Cosatu proposals call for business overhaul

2010-09-04 07:43

Labour federation Cosatu has put together a policy proposal document calling for a radical revamp of how the country does business.

The proposed sweeping legislation changes include new taxes on the rich, regulating farming, forcing business to stock mostly locally made products, restricting foreign ownership of large corporates, banning the export of scrap metals and establishing a state bank.

Titled A Growth Path Towards Full Employment, the 134-page document proposes that 75% of the content carried by the wholesale and retail sector should be ­local. The policy document advocates an introduction of super-rich and solidarity taxes to cap the ­earnings growth of the top 10% of ­income earners.

It is not clear yet how the top 10% of earners would be determined and how the taxes would be administered.

Rudi Dicks, who heads Cosatu’s research arm Naledi, said Statistics SA figures showed the average income earned by the lowest decile was R4 214 a year, while the top tenth decile earned an average of R405 645 in the same period.

The R400 000 pay level is close to what deputy directors in ­government earn.

The document says the top 20 ­directors at the JSE earned an average of R6.6 million a year in 2008, which is 194 times more than an average worker earned.

It proposes that foreign ownership of multinational companies be limited to 51%.

“SA conglomerates have been very brutal in their exploitation of our people and we need to increase worker participation in decision-making at company level,” the ­document reads.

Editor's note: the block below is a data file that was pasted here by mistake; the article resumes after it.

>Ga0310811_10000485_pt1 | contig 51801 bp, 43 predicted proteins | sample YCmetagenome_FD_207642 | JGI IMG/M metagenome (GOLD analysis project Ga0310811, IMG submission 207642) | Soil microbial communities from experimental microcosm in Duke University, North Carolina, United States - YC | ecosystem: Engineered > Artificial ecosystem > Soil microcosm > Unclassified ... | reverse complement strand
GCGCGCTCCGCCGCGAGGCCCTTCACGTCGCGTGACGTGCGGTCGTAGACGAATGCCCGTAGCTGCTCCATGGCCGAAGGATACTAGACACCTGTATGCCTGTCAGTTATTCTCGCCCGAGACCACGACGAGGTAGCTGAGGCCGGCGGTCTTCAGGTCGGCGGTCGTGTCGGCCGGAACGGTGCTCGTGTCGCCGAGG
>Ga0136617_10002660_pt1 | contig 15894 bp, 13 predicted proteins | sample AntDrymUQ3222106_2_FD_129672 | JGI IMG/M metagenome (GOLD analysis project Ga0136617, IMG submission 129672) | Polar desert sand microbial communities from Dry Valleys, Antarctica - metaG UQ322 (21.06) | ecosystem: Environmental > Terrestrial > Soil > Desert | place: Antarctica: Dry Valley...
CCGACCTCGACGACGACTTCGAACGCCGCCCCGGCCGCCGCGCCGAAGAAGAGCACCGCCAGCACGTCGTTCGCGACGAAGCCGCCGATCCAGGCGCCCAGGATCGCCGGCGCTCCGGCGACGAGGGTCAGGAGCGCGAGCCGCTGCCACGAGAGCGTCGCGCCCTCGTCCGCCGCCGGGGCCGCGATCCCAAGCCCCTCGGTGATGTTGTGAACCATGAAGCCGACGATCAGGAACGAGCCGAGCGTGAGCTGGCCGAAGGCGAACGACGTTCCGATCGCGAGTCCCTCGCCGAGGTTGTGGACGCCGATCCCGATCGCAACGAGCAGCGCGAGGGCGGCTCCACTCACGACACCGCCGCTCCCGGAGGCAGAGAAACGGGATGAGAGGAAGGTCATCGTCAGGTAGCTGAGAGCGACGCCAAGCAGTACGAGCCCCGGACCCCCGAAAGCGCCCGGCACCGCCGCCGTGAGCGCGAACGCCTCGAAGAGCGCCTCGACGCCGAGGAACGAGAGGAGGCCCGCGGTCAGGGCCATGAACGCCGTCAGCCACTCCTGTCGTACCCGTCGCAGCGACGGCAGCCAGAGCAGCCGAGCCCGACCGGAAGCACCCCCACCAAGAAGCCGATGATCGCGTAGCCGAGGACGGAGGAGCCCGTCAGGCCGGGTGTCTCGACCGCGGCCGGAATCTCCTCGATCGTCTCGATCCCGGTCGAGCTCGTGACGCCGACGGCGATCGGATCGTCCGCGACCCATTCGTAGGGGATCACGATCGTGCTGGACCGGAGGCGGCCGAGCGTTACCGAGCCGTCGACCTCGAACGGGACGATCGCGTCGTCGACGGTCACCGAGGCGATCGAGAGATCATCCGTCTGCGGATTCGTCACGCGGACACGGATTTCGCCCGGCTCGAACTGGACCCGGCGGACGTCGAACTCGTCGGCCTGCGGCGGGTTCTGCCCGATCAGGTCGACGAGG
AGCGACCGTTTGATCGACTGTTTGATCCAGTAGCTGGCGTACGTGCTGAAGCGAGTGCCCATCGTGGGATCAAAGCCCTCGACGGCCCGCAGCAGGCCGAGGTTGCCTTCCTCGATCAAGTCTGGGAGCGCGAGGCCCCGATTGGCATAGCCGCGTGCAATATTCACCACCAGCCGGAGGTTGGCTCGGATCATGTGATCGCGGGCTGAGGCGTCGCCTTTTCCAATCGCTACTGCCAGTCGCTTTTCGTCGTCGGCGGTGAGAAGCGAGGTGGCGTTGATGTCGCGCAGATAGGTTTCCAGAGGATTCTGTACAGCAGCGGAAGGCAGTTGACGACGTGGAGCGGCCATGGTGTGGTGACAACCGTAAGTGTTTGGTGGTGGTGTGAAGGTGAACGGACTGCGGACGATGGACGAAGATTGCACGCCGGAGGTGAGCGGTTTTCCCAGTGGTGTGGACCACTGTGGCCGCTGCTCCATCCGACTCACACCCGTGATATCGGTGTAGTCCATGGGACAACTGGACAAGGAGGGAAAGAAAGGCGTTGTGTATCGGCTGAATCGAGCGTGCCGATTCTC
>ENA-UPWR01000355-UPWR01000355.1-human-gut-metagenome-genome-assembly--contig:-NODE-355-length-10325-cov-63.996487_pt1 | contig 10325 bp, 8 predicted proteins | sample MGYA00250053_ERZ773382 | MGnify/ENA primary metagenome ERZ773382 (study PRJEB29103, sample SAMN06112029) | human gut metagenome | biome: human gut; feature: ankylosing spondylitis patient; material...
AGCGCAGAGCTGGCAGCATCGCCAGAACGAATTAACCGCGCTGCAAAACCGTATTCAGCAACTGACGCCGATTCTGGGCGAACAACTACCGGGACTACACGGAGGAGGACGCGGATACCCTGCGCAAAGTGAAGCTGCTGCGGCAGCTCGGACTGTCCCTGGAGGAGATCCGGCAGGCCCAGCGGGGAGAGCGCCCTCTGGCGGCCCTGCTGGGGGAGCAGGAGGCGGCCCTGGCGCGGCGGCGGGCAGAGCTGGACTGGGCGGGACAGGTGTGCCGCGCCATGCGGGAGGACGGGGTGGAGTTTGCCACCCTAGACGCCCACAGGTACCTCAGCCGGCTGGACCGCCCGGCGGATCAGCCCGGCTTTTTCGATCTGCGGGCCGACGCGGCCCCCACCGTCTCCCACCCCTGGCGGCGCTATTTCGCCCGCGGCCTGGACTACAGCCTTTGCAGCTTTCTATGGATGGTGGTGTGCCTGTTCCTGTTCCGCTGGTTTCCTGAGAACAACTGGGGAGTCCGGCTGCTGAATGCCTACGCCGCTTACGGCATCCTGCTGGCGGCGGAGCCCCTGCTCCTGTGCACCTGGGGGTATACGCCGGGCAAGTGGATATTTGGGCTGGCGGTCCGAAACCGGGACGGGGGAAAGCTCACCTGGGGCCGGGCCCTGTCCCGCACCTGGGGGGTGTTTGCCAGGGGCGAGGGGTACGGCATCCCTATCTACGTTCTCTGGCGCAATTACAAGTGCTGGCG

The policy document, leaked to City Press, is due for release on September 14, six days before the start of the ANC national general council policy conference.

The conference is used to ­conduct a mid-term review of the ANC’s performance.

Cosatu president S’dumo Dlamini said the proposals would feed into the ongoing discussions in the ANC about economic ­transformation.

Some of the proposals, such as the proposed tax on speculative ­financial transactions, do overlap with those in the ANC’s economic transformation discussion paper.

Mncane Mthunzi, chief executive of the Consumer Goods ­Council, an association of retailers, declined to comment this week.

In agriculture, Cosatu recommended setting up a regulatory body that would control the prices and exports of food and farm ­produce.

Lindie Stroebell, manager of economic intelligence and finance at the Agricultural Business Chamber, said appointing a regulator would kill competition.

“If the market is regulated, ­competition will fall away as there will be no incentives for farmers to ­invest in efficient technologies and provide consumers with better products and services,” said ­Stroebell.

She added that restricting the ­exports of agricultural produce could see many farmers ­driven out of business.

“We export grapes, apples, pears and ostrich meat, and restricting the movement of such products will see farmers losing billions of rands in foreign earnings.”

The Cosatu document also proposes that the exporting of scrap metals be banned and local companies be incentivised to recycle the material.

However, the document ­cautioned against criminal ­elements that have infiltrated the metal recycling industry.

“In poor communities, metal ­recycling has taken a destructive form,” states the document.

“Public infrastructure is stripped off metal for the recycling industry and measures to promote recycling must therefore take into account these potential perverse effects,” it further reads.

Lumkile Mondi, economist at the Industrial Development ­Corporation, questioned Cosatu’s motives.

“South Africa does not have a long-term economic strategy and what will the country gain from these Cosatu policy proposals?” Mondi asked.

He said Cosatu, an ally of the ANC, should rather push the ruling party to come up with a long-term economic strategy, and thereafter align labour’s policy proposals with the strategy.

“We need a long-term goal so that when the time comes to ban the exporting of scrap metals, for instance, investors don’t get shocked,” he said.

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